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Craps Theories

26 November 2002

By John Grochowski

"Hey, John. Do you have a minute?"

I turned back as I was about to descend the stairs and recognized a 40-ish man I'd seen shooting craps as I'd started making my rounds.

I was in no rush.

"I have a theory about craps, and I wanted to know what you think. Two theories, really. The silly one is really my brother's."


"He likes to play all the goofy propositions. You know, he bets the 12 and the Yo (11). Any craps. Any 7."

The casinos must love him.

"Yeah, they comp him pretty good, at that. But his theory is that if he wins one more pass bet than average in a short time, he barely does more than break even. But if there's one extra 12, he makes a nice profit because of the 30-1 payoff."

I don't suppose he's considered that it's a lot easier to win an extra pass bet than it is to make an extra 12. Pass bets win 49.3 percent of the time. One-roll propositions on 12 win only once per 36 rolls, on average. Profitable sessions on the pass line come a lot more often than profitable runs on 12.

"I've tried to tell him that."

There's a flip side, too. Lose one more pass bet than expected in a short time and you have a small loss. If in 36 decisions you lose one more bet on 12 than average, you're left with zero wins and a big loss. In the long run, you'll lose $1.41 per $100 wagered on the pass line, but $13.89 on 12. And since the propositions are decided in one roll, instead of the average of nearly three on the line, your risk is higher on the props.

"I told you it was goofy."

So what about your own theory?

"Well, I've read that the house edge is 1.4 percent on the pass line and 1.5 percent on placing the 6 and 8, right?"

To be a little pedantic, it's 1.41 percent on the line, 1.52 percent on the 6 and 8.

"All right. And other than the 7, the 6 and 8 are the numbers that come most often, right?"

Right. There are 36 possible combinations of two six-sided dice. Six of those total 7, making it the most common number, followed by the five ways to make 6 and the five ways to make 8.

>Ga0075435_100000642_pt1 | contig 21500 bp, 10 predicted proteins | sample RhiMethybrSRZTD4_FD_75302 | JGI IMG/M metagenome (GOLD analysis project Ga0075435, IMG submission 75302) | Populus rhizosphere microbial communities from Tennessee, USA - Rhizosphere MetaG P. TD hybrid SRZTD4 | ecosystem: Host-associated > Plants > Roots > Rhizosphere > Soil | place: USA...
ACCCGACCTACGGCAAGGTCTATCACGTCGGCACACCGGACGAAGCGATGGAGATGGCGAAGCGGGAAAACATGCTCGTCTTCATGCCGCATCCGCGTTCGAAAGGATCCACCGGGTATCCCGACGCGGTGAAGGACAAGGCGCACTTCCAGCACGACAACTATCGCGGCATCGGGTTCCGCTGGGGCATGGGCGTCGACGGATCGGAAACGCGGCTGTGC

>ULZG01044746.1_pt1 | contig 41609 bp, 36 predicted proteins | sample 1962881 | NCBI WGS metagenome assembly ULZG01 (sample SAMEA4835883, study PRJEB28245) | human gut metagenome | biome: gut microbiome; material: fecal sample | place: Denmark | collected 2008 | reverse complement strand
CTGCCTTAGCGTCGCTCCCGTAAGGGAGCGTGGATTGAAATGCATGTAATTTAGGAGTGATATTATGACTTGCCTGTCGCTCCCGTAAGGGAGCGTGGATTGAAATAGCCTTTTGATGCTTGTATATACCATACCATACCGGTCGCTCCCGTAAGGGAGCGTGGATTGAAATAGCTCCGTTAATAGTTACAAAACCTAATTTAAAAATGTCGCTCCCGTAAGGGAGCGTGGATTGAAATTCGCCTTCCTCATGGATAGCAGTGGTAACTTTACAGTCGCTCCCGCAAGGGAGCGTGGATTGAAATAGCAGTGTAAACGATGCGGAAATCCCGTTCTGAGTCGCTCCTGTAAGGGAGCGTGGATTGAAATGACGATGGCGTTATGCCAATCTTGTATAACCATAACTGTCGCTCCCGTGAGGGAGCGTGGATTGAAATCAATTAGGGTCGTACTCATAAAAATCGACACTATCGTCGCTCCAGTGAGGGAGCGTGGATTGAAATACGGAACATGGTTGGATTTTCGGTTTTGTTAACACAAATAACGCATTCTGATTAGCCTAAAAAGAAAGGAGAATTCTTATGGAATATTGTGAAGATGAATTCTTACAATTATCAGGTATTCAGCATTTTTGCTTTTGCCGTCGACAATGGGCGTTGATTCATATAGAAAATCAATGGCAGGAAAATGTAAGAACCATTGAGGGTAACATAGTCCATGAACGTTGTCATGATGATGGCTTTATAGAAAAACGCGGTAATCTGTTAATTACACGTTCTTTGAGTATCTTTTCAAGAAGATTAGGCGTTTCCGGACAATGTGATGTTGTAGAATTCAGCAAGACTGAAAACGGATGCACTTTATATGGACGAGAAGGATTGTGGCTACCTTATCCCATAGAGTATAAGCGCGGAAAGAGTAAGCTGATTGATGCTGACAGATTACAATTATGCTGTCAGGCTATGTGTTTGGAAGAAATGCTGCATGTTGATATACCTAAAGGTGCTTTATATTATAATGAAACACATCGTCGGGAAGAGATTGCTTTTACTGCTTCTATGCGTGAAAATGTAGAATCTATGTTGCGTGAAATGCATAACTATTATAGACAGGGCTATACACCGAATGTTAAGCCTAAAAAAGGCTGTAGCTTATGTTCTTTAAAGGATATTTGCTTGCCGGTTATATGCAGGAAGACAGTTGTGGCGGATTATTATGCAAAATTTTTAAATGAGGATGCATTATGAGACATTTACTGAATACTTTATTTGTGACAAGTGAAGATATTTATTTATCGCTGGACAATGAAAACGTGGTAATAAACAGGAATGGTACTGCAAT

"So on the line, I'll win most often if the point is 6 or 8, right?"

Assuming a point is established on the comeout, yes.

"But to win on one of those numbers, the shooter has to roll it twice before he rolls a 7. He has to roll it on the comeout, then roll it again without a 7.

"So isn't it better to just place the 6 and 8? Then you have the most frequent winners, and the shooter only has to roll it once. Doesn't that make up for that little difference in the house edge?"


"Why not?"

Because with a place bet, there is no comeout roll, and the comeout is the best part of betting the pass line. You win on the comeout, without having to worry about any number coming up twice, if the roll is 7 or 11.

"But you lose on 2, 3 or 12."

True, but there are six ways to roll 7 -- 6-1, 5-2, 4-3, 3-4, 2-5, and 1-6. And there are two ways to roll 11 -- 6-5 and 5-6. But there is only one way to roll 2 -- 1-1; one way to roll 12 -- 6-6, and two ways to roll 3 -- 2-1 and 1-2. So there are eight ways to win on the comeout, and only four ways to lose.

"And that's enough to overcome the problem of having to roll a number twice?"

Sure. The pass bet is going to be decided on the comeout a third of the time, and on those rolls, you're going to win twice as often as you lose. That's an awfully powerful advantage.

Think of the pass bet as two wagers in one. First, you're wagering on the comeout, where you win twice as often as you lose. If a point number rolls instead, your bet stays on the table, and what you're left with is similar to a place bet -- a little better because you can back it with free odds. At the point the pass bet becomes like a place bet, the shooter has already rolled the number once and needs roll it just once more to win.

So you have a two-part bet: the comeout, on which you have a big edge, and a potential place bet. If you could bet the portion on which you have the edge separately, wouldn't you do it?

"I guess I would. So you're saying always to bet the line instead of placing the numbers?"

No. The house edge when placing 6 and 8 is small enough to be acceptable to a player who wants to be certain of having the most frequently rolled numbers. There's no way to assure that on the pass line. But in the long run, pass bets will lose $1.41 per $100 wagered, while place bets on 6 and 8 will drop $1.52 per $100.

"Well, I still like my theory."

You pay your money and you take your choice.

For more information about craps, we recommend:

The Craps Answer Book by John Grochowski
The Casino Answer Book by John Grochowski
Forever Craps by Frank Scoblete
Beat the Craps Out of the Casinos: How to Play Craps and Win! by Frank Scoblete
The Captain’s Craps Revolution! by Frank Scoblete
Sharpshooter Craps Audio Cassette Tape (60 minutes) with Frank Scoblete
John Grochowski
John Grochowski is the best-selling author of The Craps Answer Book, The Slot Machine Answer Book and The Video Poker Answer Book. His weekly column is syndicated to newspapers and Web sites, and he contributes to many of the major magazines and newspapers in the gaming field, including Midwest Gaming and Travel, Slot Manager, Casino Journal, Strictly Slots and Casino Player.

Listen to John Grochowski's "Casino Answer Man" tips Tuesday through Friday at 5:18 p.m. on WLS-AM (890) in Chicago, with podcasts at Look for John Grochowski on Facebook ( and Twitter (@GrochowskiJ).

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